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Found 7 results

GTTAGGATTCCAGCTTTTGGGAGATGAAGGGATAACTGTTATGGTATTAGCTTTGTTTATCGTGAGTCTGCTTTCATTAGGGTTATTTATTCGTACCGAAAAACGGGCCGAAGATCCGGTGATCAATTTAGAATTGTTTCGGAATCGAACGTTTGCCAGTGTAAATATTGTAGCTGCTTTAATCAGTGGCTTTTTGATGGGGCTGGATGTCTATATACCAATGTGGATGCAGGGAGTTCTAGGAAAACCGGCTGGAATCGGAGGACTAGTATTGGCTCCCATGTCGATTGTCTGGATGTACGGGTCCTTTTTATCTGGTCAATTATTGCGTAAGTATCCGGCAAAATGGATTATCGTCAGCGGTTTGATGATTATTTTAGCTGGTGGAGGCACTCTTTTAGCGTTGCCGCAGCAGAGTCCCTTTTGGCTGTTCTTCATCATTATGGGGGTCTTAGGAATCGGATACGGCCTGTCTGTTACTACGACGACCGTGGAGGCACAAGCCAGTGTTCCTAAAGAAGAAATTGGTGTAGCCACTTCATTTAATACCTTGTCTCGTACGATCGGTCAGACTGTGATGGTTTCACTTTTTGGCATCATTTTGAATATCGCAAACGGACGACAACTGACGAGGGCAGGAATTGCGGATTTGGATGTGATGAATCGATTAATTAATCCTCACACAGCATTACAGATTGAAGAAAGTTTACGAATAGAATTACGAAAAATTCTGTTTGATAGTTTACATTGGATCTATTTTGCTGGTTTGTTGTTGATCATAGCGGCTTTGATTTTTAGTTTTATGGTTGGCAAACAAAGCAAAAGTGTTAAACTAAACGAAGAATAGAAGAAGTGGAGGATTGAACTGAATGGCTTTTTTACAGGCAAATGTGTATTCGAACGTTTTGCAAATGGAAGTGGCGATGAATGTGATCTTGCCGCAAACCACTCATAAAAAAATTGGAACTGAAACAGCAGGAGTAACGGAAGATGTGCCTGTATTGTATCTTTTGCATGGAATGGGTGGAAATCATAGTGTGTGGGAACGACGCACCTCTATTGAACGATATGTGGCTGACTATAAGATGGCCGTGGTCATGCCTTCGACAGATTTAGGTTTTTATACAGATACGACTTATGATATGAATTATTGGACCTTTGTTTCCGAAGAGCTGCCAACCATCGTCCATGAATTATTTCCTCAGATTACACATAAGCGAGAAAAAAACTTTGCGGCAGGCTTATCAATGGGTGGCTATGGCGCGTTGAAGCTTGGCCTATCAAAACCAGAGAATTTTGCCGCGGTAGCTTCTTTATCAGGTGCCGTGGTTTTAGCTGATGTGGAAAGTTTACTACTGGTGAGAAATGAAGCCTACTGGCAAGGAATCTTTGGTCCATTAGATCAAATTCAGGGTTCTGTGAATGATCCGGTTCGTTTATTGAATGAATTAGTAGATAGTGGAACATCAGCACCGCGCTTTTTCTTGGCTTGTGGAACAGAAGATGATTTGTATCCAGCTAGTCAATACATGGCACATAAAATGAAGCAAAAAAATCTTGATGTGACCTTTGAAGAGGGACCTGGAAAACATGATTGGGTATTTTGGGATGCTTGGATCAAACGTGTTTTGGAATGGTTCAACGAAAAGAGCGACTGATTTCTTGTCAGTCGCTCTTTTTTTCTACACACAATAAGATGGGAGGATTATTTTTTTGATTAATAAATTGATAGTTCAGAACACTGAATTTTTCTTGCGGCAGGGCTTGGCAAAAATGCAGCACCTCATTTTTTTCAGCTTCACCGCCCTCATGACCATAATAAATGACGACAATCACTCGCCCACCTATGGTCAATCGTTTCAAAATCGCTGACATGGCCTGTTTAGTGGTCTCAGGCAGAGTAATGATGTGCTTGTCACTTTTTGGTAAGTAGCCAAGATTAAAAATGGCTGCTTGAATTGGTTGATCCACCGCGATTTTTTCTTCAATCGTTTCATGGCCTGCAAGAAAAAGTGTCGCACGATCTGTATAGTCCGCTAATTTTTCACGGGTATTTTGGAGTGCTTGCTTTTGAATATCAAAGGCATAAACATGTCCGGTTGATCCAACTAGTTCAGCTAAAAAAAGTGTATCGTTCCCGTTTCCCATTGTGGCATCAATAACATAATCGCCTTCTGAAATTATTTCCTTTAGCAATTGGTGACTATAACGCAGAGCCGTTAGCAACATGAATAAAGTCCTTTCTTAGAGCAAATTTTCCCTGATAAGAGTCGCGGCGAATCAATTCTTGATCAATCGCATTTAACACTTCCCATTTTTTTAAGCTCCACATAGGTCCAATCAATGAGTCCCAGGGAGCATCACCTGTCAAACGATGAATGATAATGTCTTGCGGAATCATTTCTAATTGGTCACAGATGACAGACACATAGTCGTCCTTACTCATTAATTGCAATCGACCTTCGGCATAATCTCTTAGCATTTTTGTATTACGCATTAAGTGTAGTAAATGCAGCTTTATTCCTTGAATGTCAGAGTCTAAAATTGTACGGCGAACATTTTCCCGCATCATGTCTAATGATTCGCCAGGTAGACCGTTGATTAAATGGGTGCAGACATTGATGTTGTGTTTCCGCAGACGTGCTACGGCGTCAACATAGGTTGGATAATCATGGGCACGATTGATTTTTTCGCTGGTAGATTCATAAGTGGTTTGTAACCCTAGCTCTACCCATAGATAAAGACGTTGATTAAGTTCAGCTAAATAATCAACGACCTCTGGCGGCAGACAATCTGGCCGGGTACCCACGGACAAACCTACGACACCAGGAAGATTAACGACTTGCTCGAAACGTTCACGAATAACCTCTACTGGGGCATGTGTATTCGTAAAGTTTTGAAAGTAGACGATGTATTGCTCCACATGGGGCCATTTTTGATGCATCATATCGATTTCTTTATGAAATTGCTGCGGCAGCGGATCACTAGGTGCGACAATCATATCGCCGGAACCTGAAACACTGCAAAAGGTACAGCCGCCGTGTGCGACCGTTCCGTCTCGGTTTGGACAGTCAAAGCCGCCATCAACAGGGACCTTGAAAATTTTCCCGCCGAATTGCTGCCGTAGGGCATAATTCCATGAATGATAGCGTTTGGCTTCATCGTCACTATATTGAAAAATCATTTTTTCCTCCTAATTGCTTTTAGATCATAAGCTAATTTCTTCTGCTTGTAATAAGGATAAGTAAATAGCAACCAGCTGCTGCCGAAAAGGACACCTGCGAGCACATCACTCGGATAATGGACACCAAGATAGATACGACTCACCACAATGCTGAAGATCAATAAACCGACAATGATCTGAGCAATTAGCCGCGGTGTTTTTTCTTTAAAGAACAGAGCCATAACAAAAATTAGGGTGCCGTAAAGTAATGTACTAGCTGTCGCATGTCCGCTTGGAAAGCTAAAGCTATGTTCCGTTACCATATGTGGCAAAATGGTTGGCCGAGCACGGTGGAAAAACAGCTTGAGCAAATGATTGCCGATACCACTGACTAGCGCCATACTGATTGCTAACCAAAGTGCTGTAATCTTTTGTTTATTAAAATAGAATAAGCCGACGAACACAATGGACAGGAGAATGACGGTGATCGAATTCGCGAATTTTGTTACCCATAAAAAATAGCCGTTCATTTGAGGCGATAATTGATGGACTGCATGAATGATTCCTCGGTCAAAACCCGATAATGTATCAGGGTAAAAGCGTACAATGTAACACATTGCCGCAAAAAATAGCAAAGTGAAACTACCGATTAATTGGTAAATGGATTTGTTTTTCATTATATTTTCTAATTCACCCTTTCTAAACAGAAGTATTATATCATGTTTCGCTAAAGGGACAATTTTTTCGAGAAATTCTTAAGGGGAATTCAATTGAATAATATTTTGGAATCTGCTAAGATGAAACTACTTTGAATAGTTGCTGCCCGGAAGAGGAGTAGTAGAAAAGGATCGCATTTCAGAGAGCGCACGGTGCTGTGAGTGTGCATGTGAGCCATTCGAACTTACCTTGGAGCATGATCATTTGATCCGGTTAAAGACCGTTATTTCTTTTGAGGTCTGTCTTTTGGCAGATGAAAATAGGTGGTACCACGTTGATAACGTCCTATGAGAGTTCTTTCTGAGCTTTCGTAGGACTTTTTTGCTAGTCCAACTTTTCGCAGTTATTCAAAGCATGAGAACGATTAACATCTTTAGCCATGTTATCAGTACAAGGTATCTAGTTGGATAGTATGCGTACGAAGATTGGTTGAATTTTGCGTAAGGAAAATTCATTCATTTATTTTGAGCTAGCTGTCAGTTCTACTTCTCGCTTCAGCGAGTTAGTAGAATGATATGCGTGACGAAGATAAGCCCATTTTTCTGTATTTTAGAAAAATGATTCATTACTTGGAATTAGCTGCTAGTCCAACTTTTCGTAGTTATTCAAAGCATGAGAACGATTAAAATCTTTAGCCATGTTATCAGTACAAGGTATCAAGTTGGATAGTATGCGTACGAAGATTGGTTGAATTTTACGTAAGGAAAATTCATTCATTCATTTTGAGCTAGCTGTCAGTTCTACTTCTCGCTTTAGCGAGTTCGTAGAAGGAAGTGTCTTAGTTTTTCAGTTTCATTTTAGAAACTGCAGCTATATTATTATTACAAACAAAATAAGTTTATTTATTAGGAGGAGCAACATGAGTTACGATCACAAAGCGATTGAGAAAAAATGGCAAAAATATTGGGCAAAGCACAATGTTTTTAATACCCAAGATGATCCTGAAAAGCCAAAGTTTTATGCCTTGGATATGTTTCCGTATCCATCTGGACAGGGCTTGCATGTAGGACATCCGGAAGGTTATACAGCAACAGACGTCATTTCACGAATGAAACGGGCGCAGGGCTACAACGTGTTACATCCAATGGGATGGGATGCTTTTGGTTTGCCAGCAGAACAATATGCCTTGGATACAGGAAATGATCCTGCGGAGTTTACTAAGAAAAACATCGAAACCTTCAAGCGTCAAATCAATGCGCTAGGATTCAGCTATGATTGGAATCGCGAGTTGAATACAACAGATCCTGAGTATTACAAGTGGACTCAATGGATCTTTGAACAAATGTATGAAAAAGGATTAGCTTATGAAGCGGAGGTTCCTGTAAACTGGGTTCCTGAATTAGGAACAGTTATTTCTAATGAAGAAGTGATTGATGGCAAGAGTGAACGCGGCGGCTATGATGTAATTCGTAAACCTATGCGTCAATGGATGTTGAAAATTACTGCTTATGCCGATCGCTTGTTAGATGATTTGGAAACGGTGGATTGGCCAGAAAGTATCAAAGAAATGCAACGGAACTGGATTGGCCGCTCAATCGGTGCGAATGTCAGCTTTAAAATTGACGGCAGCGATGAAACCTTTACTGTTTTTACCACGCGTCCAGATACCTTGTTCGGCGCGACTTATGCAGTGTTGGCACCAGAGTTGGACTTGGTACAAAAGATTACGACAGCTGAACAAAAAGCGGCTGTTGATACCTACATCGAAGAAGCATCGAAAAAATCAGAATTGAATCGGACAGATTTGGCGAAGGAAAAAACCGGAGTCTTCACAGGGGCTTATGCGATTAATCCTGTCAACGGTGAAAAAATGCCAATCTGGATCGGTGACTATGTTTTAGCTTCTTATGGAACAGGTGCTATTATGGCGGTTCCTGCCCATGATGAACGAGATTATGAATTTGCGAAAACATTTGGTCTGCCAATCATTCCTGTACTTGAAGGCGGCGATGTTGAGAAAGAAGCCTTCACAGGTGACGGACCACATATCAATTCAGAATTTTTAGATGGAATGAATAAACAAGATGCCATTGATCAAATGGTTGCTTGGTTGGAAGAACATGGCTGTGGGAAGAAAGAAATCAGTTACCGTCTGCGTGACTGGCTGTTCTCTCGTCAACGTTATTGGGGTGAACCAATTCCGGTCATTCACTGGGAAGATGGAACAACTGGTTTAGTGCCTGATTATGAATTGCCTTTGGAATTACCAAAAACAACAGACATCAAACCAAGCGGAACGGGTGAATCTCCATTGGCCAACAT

1. Flight's actually tomorrow, but I'm packed and already over at my parents so I figure "why not start the blog travelogue?" As before, I don't know if I will be able to keep it up but let's see! If not, I'll switch to note-taking and update post-fact. The trip is to Latvia (and a little of France.) The flight over is in three parts: one small 'n short one first, then a 4-hour layover in Detroit (*snap* KEVLAR! I knew I forgot to pack something!), and then it's off to Amsterdam on an 8 hour flight, finally ending with a 2 hour flight to Riga. I'm lucky to have a window seat on the first flight. I might be even luckier on the International flight because the seat next to my aisle seat is currently empty! With wifi, power sockets, and an upgrade for legroom, I stand to have comfortable flight with plenty of time to watch LPs, play Stellaris, and just maybe the privacy to do some posting in peace! Tune in tomorrow for more updates! (should be plenty of time for it in Detroit XP ) 8:00 am Up and at them! grab a quick shower, get dressed and get going. 8:10 We are immediately side tracked when my younger sib's glasses break and we can't find his backup pair. 8:21 I just realized we forgot to budget time for at least 15 minutes of older sib criticizing our dress! 8:33 We finally found the glasses case. They were in the napkin holder, underneath the napkins... We finish moving luggage into the van. 8:50 The garage door won't close via keypad. We hide a door opener for tge lady who will be taking care of things. 9:00 We head off to pick up mom, get out and help finish up. 9:45 Time to head off to older sib before driving to the airport. 11:00 Arrival at the airport. My checked bag is 47 lbs and I land a sweet TSA precheck! 11:15 new title 11:45 Dad realized he forgot his laptop. He was planning on doing some work on the plane. I guess I know where I get it from. We have no wifi and the network sucks out here. Still, we're all in high spirits. 1:10 pm boarding. My window seat has a lovely view... of the wing We take off at 1:35. I will never get tired of seeing clouds from the other side. I settle into my Otter book for the short flight. 2:00 We start our descent. So much farm land to see! 2:30 We get off and there's no wifi. Detroit has a pretty terminal, all steel and concrete and grey. Then there was an uderground tunnel and it turns psychedelic. Shame I didn't pack my glowsticks. On the other end of the tunnel we reach the main terminal even more massive and has a big red elevated team running indoors. It's no O'Hare, but its very impressive in its own right. I settle in for a bit of Stellaris. 3:50 A Void Cloud nearly wiped out my first and only fleet. I probably shouldn't have chosen the 'weak' trait. 4:00 We wander off to our now-moved gate and stop off at a PF Chang's for a small snack. Plenty of time left in delightful Detroit. I broke down and use some data. 5:21 Time to leave work and head home for the day! Wait... Still plenty of time to twiddle my thumbs. 4 books, a laptop with tons of vids and games and I spend most my time on my phone with the forum and Discord. Go figure. 5:30 They announced a delay due to cleaning and prep but simultaneously announce they expect we will land 16 minutes ahead of time Airplanes seem to practice flex time very much like the company I work for. :V 6:06 pm cleaners still is haven't gotten on the plane. Now planning for 6:45 departure. AirFrance... guess they must have been on strike XP 6:17 Cleaning crew's here! 6:47pm Stiiiiill cleaning. Still in Detroit. We have a 2 hour layover in Amsterdam but we have customs and security we have to go through, not to mention picking up our bags, beforw we nab to Riga flight. 7:07 Finally boarding 7:15 Got my seat! Such legroom! Little screens, power plug claimed. 2 sockets between 4 seats, so I plugged in early. It is now mine and people shall ask permission >:V 7:27 pm They mentioned we will fly over Scotland/Ireland/England. I'll be sure to wave to all the UK furs! This will probably be the last update for a while. Take off will be soon. Once Laptops are allowed again, I have a Void Cloud to deal with... 12:00 Void clouds suck! Stupid non-sentient clouds smashed my fleets again. I should try to get a bit of sleep, it's going to be a long day today. But, I've given in to my stomach pressure and checked out the restroom. I have also discovered that my phone carrier nets me a free hour of wifi on the plane! So, I figured a little update. It is sonewhere around 4/5 am in Amsterdam if I'm right. We are to arrive in at 9am. Even after our 2 hour 3rd flight we only have a few hours to get checked in before we meet with a priest relative, so we'll mostly spend it getting cleaned up. I figure that means I have 6-8 hours before I'll have a chance to sleep again once we start down. Better grab what I can now. I'll fill in some trip details (didn't just play Stellaris XP) later. 1:00 am Sleep did not happen. It was inevitable; I've never been able to sleep on a plane. Instead I chat a bit on Discord using the last on my WiFi freebe. 1:30 I give in to my inner furry and start watching Zootopia again. 1:40 I give up on Zootopia, I can't seem to enjoy something I've seen this many times when I'm this tired. Doesn't matter, as the cabin lights just came on. 2am / 8am They serve a breakfast snack : Frozen Orange juice, biscoff bar, roll with jam, slice of cheese, and yogurt. I skip the cheese and yogurt as I still have stomach pains. I do nab some black tea to wake me a bit. 8:05 We're over about the center point of the UK. I wave like a dork 8:35 am We begin our descent. 3:03 Two for two! It was a bit bumpier than the other and the weather is cloudy but cool in Amsterdam. 3:20 Apparently the plane had to drive around a but to find a parking spot :V Taxiing finally ends and he disembark. We're late. Some people have already missed their connections, but we might still make ours if we really leg it! The gate is on the literal opposite end of the terminal. The airport layout is chaotic; there's no sense of flow like the others. But, we also have customs to get through... 3:45 / 9:45 we made it to the other side just in time for the plane to start boarding. Customs was a single question and a passport stamp. They had our boarding passes at the gate. 10:05 We're on board. The tiny plane stands in stark contrast to the massive international plane we got off. It's very hot inside. People look eerily familiar.There's a lot of cute girls on board, too. 10:33 They announce the luggage was late and being brought on board now. Announcements are made in Latvian, English, and Russian. 10:45 The plane finally starts moving. 11:04 Finally take off after another long taxiing session. My window seat affords me a view as the plane drives along a highway overpass. 1:45 We land in Latvia! The flight we largely uneventful. It's rainy but not raining. Forests abound below as we made our surprisingly smooth landing. 2:00 / 1:00 I don't know what timezone it is. We lost another hour, the flight was 1hour 45 minutes. We're at the baggage carousel after disembarking via stairs and taking a 2 minute bus ride. The airport is smaller than Dayton. 1:23 They've lost our luggage. -_-; Well that's about it for the flying! It would be quiet a few hours before I get to bed, but that is a story for another blog post. Hope you all enjoyed hearing about the trip so far!